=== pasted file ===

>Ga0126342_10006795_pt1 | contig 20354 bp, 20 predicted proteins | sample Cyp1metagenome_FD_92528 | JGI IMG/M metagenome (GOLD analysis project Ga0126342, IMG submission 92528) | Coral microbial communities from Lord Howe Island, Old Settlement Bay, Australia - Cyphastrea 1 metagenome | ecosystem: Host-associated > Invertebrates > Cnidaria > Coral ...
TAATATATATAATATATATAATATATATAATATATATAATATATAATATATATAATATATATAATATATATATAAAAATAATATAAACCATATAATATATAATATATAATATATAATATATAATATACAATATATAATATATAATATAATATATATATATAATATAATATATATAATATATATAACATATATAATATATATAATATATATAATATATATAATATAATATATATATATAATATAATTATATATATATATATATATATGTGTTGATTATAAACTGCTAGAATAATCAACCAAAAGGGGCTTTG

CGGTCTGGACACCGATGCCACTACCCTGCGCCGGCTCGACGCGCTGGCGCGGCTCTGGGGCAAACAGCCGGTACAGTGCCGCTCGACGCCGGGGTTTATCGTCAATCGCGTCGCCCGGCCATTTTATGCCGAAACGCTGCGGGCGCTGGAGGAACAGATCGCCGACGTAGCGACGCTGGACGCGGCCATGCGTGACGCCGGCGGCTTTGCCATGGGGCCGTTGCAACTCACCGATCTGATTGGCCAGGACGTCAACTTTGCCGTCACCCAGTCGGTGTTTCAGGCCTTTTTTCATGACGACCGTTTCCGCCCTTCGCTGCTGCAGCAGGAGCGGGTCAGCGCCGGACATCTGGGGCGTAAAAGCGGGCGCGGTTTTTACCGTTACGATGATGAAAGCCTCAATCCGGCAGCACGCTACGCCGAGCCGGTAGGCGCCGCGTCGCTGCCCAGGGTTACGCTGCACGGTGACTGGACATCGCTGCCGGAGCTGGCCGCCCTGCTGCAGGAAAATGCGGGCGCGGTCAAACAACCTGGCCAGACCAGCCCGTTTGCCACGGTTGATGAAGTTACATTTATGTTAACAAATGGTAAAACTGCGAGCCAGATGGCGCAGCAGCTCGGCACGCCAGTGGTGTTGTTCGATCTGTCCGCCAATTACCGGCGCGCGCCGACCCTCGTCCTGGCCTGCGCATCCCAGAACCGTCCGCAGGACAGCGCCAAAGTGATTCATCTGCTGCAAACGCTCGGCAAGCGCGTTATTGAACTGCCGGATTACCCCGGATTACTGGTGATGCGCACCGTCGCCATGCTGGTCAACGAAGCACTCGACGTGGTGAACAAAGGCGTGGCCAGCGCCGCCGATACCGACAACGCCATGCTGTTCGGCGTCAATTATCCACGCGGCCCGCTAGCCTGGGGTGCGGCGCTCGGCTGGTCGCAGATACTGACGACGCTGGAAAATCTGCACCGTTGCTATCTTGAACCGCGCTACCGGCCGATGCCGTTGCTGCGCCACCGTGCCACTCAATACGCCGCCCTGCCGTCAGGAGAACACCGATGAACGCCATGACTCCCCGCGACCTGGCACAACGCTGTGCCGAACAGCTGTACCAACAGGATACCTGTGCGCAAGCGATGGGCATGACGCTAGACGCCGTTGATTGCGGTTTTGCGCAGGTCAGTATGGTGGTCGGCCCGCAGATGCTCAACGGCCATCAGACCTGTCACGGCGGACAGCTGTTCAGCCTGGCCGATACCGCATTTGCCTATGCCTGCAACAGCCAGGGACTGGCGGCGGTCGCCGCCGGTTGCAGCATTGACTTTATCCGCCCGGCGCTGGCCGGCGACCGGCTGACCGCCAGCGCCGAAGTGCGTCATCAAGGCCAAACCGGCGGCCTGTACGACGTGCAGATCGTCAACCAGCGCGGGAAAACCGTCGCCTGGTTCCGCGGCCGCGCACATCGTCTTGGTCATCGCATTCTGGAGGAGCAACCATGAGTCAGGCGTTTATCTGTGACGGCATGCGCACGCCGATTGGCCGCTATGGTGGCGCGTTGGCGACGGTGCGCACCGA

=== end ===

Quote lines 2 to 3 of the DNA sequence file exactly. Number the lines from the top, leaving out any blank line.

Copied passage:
TAATATATATAATATATATAATATATATAATATATATAATATATAATATATATAATATATATAATATATATATAAAAATAATATAAACCATATAATATATAATATATAATATATAATATATAATATACAATATATAATATATAATATAATATATATATATAATATAATATATATAATATATATAACATATATAATATATATAATATATATAATATATATAATATAATATATATATATAATATAATTATATATATATATATATATATGTGTTGATTATAAACTGCTAGAATAATCAACCAAAAGGGGCTTTG

CGGTCTGGACACCGATGCCACTACCCTGCGCCGGCTCGACGCGCTGGCGCGGCTCTGGGGCAAACAGCCGGTACAGTGCCGCTCGACGCCGGGGTTTATCGTCAATCGCGTCGCCCGGCCATTTTATGCCGAAACGCTGCGGGCGCTGGAGGAACAGATCGCCGACGTAGCGACGCTGGACGCGGCCATGCGTGACGCCGGCGGCTTTGCCATGGGGCCGTTGCAACTCACCGATCTGATTGGCCAGGACGTCAACTTTGCCGTCACCCAGTCGGTGTTTCAGGCCTTTTTTCATGACGACCGTTTCCGCCCTTCGCTGCTGCAGCAGGAGCGGGTCAGCGCCGGACATCTGGGGCGTAAAAGCGGGCGCGGTTTTTACCGTTACGATGATGAAAGCCTCAATCCGGCAGCACGCTACGCCGAGCCGGTAGGCGCCGCGTCGCTGCCCAGGGTTACGCTGCACGGTGACTGGACATCGCTGCCGGAGCTGGCCGCCCTGCTGCAGGAAAATGCGGGCGCGGTCAAACAACCTGGCCAGACCAGCCCGTTTGCCACGGTTGATGAAGTTACATTTATGTTAACAAATGGTAAAACTGCGAGCCAGATGGCGCAGCAGCTCGGCACGCCAGTGGTGTTGTTCGATCTGTCCGCCAATTACCGGCGCGCGCCGACCCTCGTCCTGGCCTGCGCATCCCAGAACCGTCCGCAGGACAGCGCCAAAGTGATTCATCTGCTGCAAACGCTCGGCAAGCGCGTTATTGAACTGCCGGATTACCCCGGATTACTGGTGATGCGCACCGTCGCCATGCTGGTCAACGAAGCACTCGACGTGGTGAACAAAGGCGTGGCCAGCGCCGCCGATACCGACAACGCCATGCTGTTCGGCGTCAATTATCCACGCGGCCCGCTAGCCTGGGGTGCGGCGCTCGGCTGGTCGCAGATACTGACGACGCTGGAAAATCTGCACCGTTGCTATCTTGAACCGCGCTACCGGCCGATGCCGTTGCTGCGCCACCGTGCCACTCAATACGCCGCCCTGCCGTCAGGAGAACACCGATGAACGCCATGACTCCCCGCGACCTGGCACAACGCTGTGCCGAACAGCTGTACCAACAGGATACCTGTGCGCAAGCGATGGGCATGACGCTAGACGCCGTTGATTGCGGTTTTGCGCAGGTCAGTATGGTGGTCGGCCCGCAGATGCTCAACGGCCATCAGACCTGTCACGGCGGACAGCTGTTCAGCCTGGCCGATACCGCATTTGCCTATGCCTGCAACAGCCAGGGACTGGCGGCGGTCGCCGCCGGTTGCAGCATTGACTTTATCCGCCCGGCGCTGGCCGGCGACCGGCTGACCGCCAGCGCCGAAGTGCGTCATCAAGGCCAAACCGGCGGCCTGTACGACGTGCAGATCGTCAACCAGCGCGGGAAAACCGTCGCCTGGTTCCGCGGCCGCGCACATCGTCTTGGTCATCGCATTCTGGAGGAGCAACCATGAGTCAGGCGTTTATCTGTGACGGCATGCGCACGCCGATTGGCCGCTATGGTGGCGCGTTGGCGACGGTGCGCACCGA